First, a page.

Finding the Right Sheep

RobertPaulson

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Hello everyone,
I'm new to ranching, but I have about 12 acres of pasture on my homestead that I want to put some sheep on.
I'm living in Eastern NC, in Duplin County about 45 miles from the coastal town of Wilmington. All this to say, the weather is pretty mild all year round, but relatively hot during June/July, temps averaging in the 90s.
I'm looking for a sheep that is low maintenance and fits in well with my ecosystem, and can provide some meat to my family. It doesn't have to be a ton of meat, but I'd like it to be at least worth killing the animal, and to taste good.
It seems from browsing the forums, the St Croix and Katahdin are the most popular for my situation, with the majority of posters preferring the Katahdin because its meatier. My only concern is that I read the Katahdin is a mountain sheep, and I live in the lowlands, where the soil is rich, not rocky. So I'm figuring the St Croix might fit in better with the ecosystem I have.
Anyone have any experience with these breeds or raising sheep in NC or the south?
Thanks in advance.
 

SageHill

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Sounds like you're on the right track choosing hair sheep for low maintenance. I know there are others here that can give you more info on those two breeds. I'm not in a lush area like you so I've got no idea what else is there.
 

Mini Horses

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Yeah, almost all sheep in my area are Katadhin. Rarely see a wool sheep. Also, Katadhin can be milked -- shorter lactation than a bred for milk sheep but, an option. They do well at auctions I've attended.....so, assume good meat.

I raise goats, dairy & meat, so haven't ventured into sheep. But know locals with them, all hair types. I'm 75 mile drive north of Wilmington.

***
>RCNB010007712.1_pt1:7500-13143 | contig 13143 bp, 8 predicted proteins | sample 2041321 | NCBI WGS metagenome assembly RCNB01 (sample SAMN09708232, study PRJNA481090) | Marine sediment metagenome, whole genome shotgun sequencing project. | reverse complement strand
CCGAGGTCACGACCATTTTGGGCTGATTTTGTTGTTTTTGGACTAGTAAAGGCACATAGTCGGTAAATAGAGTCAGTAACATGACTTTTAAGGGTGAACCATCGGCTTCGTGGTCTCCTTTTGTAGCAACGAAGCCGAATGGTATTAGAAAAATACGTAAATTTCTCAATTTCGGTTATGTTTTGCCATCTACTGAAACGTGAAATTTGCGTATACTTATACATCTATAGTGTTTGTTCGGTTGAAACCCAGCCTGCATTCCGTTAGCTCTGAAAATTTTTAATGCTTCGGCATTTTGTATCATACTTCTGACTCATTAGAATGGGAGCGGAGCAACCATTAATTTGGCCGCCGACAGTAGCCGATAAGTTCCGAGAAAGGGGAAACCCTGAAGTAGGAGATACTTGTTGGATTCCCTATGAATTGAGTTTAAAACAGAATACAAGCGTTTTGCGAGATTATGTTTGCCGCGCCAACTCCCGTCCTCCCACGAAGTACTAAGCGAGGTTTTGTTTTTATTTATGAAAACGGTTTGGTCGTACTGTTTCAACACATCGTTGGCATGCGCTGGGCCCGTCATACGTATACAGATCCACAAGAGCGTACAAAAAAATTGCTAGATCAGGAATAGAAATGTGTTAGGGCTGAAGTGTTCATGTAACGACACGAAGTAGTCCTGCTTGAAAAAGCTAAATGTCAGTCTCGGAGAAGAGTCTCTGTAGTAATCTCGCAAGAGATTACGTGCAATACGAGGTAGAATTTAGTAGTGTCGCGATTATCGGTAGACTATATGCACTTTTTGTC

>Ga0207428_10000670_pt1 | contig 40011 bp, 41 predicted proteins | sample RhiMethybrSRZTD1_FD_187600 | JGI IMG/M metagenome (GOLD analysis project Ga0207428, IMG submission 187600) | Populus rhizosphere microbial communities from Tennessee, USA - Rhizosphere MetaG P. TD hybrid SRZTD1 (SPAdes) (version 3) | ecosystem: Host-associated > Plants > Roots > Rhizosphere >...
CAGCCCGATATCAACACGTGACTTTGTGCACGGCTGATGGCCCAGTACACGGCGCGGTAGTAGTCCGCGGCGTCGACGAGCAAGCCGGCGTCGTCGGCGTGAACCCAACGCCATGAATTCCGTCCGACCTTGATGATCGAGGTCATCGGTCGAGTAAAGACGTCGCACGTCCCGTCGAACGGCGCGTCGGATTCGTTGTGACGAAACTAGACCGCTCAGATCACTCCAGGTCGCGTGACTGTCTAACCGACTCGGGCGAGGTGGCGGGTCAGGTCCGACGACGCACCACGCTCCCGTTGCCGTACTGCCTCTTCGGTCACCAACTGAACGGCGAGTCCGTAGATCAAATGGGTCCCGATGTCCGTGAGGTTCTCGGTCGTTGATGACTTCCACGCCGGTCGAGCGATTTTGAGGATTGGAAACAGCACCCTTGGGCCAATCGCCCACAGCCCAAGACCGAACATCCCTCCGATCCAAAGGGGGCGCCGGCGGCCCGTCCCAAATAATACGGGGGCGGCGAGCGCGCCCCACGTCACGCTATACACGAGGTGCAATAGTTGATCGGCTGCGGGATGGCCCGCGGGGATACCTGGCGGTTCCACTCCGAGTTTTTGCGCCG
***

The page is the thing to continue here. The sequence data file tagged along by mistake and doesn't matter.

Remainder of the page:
farmerjan

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I think that any hair breed will suit. The thing you will be dealing with is worms, and feet problems. That said, Katahdins seem to be very adaptable and have been bred by people in all areas. If you can do some rotational grazing, to help to keep the worm load down, and if they don't have "soggy swampy" ground to have to stay on , you shouldn't have much trouble with things like foot rot... Trimming them will probably be a little more often than if they had "rockier" ground to be on... But that said, it also depends on the strain...
We have White Texas Dall sheep. Look like "bighorns" ... Semi-wild rather feral... But what i wanted to show by example is my son has some from 3 different strains... One has GREAT feet, terrible worm resistance (we are always worming them) and mediocre horns; one strain has superb worm resistance and terrible feet, SUPERB horns; and the third strain has decent feet, moderate worm resistance and not very good horns... He has been crossing them to try to get better worm resistance and good feet on animals that produce real good horns also. The rams are raised for the horns and he usually sells them to hunting preserves....
So you will have some good and some not so great qualities in different animals... I would go with the Katahdins for the meat, and if you buy some local, you will be able to get something that is more suited to your area...
There is a small animal auction near @Mini Horses and since she said it is 75 miles from your area, she might see some at that sale and be able to get you a breeders name... or you could make arrangements to meet up with her at the sale or something... See if there are any sales/auctions in your area...
She and I meet at least twice a year at a poultry swap that is about 1/2 way from both of us and spend the day just looking and chatting and visiting... nice to meet the ones that you "talk to" all the time on here.
 

Baymule